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Common Chemicals May Cause Obesity and Diabetes

Endocrine-disrupting chemicals pose a public health threat

The Endocrine Society has released a scientific statement about endocrine-disrupting chemicals (EDCs). The statement is the result of five years of additional research since their original 2009 report on the matter. Exposure to these chemicals is connected to diabetes development, obesity, infertility, neurologic disease, and certain cancers, among other problems. One common EDC is bisphenol A (BPA), which is found in cash register receipts and certain plastics.

Phthalates are also EDCs and are in pesticides, plastics, cosmetics, and flame retardants. EDCs are extremely ubiquitous: it is likely that almost every single person in the world has been exposed to at least one.

EDCs are so named because of how they work in the body. Illness results when these chemicals disrupt natural hormones in the body by blocking them, imitating them, or altering pathways. A recent study published in The Journal of Clinical Endocrinology and Metabolism estimates that EDC exposure results in direct healthcare expenses and lost wages totaling $209 billion every year.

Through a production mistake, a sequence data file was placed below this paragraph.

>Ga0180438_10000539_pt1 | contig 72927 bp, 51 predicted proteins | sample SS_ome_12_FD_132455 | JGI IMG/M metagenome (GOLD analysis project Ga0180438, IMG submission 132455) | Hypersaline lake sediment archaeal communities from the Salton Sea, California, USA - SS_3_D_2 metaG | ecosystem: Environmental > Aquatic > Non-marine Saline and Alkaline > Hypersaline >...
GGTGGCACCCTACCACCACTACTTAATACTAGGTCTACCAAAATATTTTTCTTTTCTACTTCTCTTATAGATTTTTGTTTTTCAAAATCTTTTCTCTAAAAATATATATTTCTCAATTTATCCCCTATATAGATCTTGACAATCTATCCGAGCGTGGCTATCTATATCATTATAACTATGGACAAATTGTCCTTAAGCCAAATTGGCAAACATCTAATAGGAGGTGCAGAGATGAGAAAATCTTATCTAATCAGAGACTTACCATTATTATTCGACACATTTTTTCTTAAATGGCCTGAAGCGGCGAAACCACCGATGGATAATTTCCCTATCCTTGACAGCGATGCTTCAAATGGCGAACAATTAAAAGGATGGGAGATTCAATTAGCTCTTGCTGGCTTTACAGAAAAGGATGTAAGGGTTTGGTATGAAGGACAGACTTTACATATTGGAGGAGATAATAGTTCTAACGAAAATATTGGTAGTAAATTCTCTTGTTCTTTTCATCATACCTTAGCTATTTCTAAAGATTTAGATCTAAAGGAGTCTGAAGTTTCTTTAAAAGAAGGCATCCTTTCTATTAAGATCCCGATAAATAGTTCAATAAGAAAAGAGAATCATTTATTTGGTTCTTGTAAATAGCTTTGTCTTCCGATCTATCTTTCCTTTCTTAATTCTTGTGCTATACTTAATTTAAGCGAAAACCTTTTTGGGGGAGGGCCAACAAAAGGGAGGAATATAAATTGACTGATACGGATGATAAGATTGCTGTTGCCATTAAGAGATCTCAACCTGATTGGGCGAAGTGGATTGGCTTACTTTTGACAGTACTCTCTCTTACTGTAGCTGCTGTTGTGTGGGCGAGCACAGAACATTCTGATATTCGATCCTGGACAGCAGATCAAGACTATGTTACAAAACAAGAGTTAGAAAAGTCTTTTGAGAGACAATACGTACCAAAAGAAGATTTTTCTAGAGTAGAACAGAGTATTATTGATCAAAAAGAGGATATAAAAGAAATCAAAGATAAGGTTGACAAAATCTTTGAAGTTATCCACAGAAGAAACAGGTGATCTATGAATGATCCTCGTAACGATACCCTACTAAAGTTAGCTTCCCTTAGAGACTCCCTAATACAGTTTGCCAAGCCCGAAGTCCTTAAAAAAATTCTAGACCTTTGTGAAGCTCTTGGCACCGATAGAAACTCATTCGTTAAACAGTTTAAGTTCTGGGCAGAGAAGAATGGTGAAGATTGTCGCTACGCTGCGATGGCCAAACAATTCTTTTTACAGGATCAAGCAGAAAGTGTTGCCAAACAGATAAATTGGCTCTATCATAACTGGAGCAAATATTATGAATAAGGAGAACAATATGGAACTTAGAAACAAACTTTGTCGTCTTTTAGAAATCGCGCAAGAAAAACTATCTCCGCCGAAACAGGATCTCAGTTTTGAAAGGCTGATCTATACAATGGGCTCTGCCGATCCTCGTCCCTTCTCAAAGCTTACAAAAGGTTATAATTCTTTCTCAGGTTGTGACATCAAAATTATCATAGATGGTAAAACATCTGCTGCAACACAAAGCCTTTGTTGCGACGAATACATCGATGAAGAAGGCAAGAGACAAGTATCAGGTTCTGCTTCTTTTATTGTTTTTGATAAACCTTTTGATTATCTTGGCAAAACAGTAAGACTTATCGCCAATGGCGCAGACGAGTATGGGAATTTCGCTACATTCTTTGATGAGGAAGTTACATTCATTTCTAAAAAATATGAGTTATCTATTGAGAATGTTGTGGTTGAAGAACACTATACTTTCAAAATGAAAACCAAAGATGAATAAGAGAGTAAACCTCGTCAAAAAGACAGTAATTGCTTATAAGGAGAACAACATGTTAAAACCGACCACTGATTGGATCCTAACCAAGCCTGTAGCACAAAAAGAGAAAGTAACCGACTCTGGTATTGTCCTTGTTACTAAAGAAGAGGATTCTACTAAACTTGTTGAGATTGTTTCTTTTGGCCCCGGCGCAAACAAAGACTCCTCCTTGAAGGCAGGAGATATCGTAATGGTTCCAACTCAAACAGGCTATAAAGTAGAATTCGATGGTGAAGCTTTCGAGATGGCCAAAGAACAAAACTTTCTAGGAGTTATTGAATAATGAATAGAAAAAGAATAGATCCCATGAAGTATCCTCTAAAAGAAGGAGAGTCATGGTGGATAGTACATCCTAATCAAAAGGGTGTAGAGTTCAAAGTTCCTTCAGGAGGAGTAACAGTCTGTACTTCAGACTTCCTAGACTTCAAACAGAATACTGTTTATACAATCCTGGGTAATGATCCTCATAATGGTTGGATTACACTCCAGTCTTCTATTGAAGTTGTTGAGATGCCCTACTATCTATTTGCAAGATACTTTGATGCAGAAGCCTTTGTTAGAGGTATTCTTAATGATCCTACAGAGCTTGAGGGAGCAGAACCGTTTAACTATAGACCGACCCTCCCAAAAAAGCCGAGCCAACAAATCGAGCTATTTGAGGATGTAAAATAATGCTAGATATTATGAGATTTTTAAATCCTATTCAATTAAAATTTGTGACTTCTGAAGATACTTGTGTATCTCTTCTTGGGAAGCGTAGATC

Animal studies have revealed that some EDCs damage pancreatic beta and alpha cells as well as fat cells; this may show some of the mechanisms for how EDCs cause diabetes. EDCs are also damaging to the unborn. In animal studies, fetal exposure to EDCs was linked to obesity later in life. EDC exposure has also been linked to obesity and diabetes in humans.

The Endocrine Society’s statement is a call for action. Specifically, they recommend more research into the causal relationship between EDC exposure and health problems, more regulations for testing of chemicals, and the creation of products that do not use EDCs. They also want more education to laypeople and policy makers to better figure out ways to best prevent EDC exposure.

Practice Pearls:

  • EDCs (endocrine disrupting chemicals) interfere with hormones in the body and have been linked to diseases such as diabetes, cancers, and obesity.
  • EDCs are very common. Examples include phthalates and bisphenol A (BPA).
  • The Endocrine Society recommends increasing research, regulations, and public education about EDCs.

Gore AC, Chappell VA, Fenton SE, et al. “Executive Summary to EDC-2: The Endocrine Society’s Second Scientific Statement on Endocrine-Disrupting Chemicals.” The Endocrine Society. 2015.